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GPs will be expected to routinely screen hypertensive patients for early signs of chronic kidney disease under a national service framework for renal disease released this week.
The NSF outlines new 'quality requirements' covering prevention, early detection, investigation and treatment of chronic kidney dis- ease, and jointly agreed palliative care plans.
Health minister Rosie Winterton said 'improvements in primary care' should play a major role in identifying and managing the estimated 2.5 million people with CKD, as most did not have symptoms.
The Government expects GPs to routinely identify and assess people at 'increased risk of developing undiagnosed chronic kidney disease'.
To improve management, GPs should refer patients to specialist renal services 'at an appropriate stage to optimise outcomes', and manage BP, cardiovascular disease and risk, and urinary tract problems in patients with CKD.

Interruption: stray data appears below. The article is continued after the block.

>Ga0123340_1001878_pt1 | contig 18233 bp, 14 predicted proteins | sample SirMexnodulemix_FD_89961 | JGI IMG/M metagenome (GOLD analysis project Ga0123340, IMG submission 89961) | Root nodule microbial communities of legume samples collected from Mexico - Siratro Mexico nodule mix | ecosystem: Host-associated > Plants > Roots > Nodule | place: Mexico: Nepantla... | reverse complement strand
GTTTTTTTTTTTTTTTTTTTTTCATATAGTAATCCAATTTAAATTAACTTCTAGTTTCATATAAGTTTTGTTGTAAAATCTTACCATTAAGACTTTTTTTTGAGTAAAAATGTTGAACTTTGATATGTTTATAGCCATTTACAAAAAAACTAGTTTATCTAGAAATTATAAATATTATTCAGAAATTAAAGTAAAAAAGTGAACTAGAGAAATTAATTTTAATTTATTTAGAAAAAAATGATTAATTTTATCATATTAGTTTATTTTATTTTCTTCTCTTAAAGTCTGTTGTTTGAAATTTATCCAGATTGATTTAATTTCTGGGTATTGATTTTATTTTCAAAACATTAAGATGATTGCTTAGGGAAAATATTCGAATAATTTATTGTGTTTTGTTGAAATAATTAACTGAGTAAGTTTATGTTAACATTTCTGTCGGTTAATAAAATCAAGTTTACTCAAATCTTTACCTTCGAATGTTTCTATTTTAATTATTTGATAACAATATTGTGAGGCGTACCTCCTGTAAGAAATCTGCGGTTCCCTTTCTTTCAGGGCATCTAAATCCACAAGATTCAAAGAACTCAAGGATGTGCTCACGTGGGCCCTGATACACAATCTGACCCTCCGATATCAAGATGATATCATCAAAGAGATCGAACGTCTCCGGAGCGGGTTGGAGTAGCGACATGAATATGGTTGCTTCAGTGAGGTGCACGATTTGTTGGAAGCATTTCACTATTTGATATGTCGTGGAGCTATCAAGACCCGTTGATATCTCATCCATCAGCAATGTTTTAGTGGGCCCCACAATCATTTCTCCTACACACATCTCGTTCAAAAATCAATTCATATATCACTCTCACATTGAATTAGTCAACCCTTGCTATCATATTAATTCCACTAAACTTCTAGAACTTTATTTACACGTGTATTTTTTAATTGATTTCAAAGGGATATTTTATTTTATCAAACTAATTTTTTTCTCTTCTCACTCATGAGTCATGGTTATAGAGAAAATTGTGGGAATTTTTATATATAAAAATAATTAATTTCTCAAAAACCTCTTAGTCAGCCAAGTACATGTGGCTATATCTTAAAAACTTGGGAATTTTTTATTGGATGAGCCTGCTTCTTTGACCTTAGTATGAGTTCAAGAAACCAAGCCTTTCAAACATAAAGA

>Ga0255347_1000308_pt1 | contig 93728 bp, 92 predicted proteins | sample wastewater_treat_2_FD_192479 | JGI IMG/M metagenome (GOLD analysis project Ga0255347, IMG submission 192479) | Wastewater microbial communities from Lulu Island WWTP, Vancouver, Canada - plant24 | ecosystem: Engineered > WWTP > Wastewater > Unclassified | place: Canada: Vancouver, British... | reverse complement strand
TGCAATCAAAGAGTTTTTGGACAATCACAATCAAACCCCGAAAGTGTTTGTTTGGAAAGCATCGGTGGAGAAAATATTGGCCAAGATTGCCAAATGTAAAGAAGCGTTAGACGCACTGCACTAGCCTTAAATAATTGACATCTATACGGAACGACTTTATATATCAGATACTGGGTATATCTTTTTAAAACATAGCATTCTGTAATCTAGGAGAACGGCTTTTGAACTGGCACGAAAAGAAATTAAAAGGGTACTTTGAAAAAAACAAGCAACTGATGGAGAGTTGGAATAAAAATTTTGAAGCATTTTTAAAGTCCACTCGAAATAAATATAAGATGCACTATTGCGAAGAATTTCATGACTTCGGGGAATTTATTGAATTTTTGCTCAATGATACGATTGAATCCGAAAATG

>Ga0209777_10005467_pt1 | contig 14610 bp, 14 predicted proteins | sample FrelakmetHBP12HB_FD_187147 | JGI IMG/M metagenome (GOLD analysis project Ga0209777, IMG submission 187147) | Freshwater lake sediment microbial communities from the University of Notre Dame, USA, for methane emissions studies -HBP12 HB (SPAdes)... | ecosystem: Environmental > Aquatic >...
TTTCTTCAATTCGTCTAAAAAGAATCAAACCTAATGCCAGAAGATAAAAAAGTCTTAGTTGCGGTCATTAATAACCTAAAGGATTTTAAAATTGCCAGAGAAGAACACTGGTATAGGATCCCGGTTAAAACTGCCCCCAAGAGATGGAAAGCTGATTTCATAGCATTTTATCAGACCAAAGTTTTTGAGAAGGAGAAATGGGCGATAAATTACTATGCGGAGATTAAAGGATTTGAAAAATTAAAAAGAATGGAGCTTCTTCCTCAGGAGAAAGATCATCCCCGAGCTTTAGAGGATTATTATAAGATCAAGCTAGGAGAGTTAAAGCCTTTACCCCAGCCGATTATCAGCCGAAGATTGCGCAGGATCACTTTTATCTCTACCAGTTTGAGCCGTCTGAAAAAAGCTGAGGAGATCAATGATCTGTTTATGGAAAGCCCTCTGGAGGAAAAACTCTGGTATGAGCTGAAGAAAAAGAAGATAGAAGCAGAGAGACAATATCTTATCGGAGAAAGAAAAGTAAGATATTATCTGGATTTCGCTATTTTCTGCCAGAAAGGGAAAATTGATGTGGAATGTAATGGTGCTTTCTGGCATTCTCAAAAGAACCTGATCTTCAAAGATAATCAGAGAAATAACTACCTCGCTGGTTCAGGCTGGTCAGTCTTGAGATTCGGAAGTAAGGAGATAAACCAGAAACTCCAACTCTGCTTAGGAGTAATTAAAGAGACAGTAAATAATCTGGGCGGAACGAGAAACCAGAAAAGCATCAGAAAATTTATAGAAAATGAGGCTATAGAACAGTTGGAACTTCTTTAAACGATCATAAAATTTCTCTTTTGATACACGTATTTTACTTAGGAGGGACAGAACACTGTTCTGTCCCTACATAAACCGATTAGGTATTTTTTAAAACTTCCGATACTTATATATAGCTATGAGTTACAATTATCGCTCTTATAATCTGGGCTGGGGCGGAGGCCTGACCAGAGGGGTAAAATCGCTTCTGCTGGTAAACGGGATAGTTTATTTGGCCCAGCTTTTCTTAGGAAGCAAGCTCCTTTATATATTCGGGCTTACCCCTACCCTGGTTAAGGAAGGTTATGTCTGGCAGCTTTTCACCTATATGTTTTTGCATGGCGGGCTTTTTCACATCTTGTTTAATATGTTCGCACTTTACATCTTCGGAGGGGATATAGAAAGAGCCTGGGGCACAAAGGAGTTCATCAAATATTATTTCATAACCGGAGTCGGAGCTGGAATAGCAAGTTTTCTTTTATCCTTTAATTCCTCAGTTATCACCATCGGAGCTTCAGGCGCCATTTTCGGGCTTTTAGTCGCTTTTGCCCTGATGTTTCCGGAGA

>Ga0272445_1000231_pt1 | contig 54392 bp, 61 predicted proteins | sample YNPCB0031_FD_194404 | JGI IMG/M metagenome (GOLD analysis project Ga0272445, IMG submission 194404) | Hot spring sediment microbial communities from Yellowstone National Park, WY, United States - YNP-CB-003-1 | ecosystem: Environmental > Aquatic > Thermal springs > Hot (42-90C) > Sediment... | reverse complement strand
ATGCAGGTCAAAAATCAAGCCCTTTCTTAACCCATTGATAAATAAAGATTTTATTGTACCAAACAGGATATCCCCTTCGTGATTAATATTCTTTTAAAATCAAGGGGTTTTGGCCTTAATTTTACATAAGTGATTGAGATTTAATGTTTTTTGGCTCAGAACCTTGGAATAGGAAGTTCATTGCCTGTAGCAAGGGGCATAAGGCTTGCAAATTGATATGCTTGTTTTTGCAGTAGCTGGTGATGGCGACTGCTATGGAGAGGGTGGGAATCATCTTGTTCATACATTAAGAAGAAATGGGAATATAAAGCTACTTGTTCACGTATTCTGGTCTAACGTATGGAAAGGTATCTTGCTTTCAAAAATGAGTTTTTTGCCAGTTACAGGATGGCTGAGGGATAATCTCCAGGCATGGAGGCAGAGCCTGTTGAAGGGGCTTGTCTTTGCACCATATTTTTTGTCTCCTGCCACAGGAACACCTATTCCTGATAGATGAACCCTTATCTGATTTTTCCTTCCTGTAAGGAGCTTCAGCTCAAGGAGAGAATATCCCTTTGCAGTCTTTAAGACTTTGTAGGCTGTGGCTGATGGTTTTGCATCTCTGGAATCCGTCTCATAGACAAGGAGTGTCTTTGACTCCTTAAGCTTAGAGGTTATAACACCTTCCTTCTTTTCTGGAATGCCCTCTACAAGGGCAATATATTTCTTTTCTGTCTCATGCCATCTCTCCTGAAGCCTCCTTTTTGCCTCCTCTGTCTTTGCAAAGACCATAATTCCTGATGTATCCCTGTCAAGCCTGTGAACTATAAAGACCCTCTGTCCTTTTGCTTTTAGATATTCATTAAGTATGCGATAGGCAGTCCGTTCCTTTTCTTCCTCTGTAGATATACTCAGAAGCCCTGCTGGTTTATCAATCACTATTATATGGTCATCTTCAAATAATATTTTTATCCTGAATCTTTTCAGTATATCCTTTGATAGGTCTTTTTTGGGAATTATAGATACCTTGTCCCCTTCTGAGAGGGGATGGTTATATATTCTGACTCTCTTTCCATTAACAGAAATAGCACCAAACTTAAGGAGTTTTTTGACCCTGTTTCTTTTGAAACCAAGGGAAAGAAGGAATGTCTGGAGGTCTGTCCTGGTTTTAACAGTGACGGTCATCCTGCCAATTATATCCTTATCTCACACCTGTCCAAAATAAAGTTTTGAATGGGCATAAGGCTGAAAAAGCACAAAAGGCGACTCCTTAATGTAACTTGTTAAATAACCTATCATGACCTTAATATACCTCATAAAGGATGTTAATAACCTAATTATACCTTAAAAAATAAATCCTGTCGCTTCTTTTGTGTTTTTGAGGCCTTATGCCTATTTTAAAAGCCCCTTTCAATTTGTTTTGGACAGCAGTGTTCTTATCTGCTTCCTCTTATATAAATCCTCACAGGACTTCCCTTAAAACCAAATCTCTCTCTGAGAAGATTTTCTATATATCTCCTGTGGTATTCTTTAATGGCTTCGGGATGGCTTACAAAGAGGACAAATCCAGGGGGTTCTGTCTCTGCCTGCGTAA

GPs will be expected to work with renal teams, palliative care specialists and community staff over end-of-life issues and pain reduction.
But GPC negotiator Dr Peter Holden said NSFs were 'statements of best practice, not what we have negotiated'.
Dr Peter Ingham this week opened the doors on what he believes is the country's first kidney dialysis unit to be based in a GP practice.
Dr Ingham and his partner Dr Harj Dau are training in nephrology and will oversee the unit, which will be staffed by specialist nurses.
Dr Ingham, a GP in Sutton Coldfield, Birmingham, said the practice had received 'very positive feedback' from patients about the new clinic. It has five dialysis beds to serve 25 patients. A consultant nephrologist is available for telephone support and a registrar will visit once a week.
The outreach clinic is funded by Birmingham Heartlands and Solihull NHS Trust. Dr Ingham said: 'Dialysis is still organised by the nursing staff but patients no longer have to travel 15 miles. '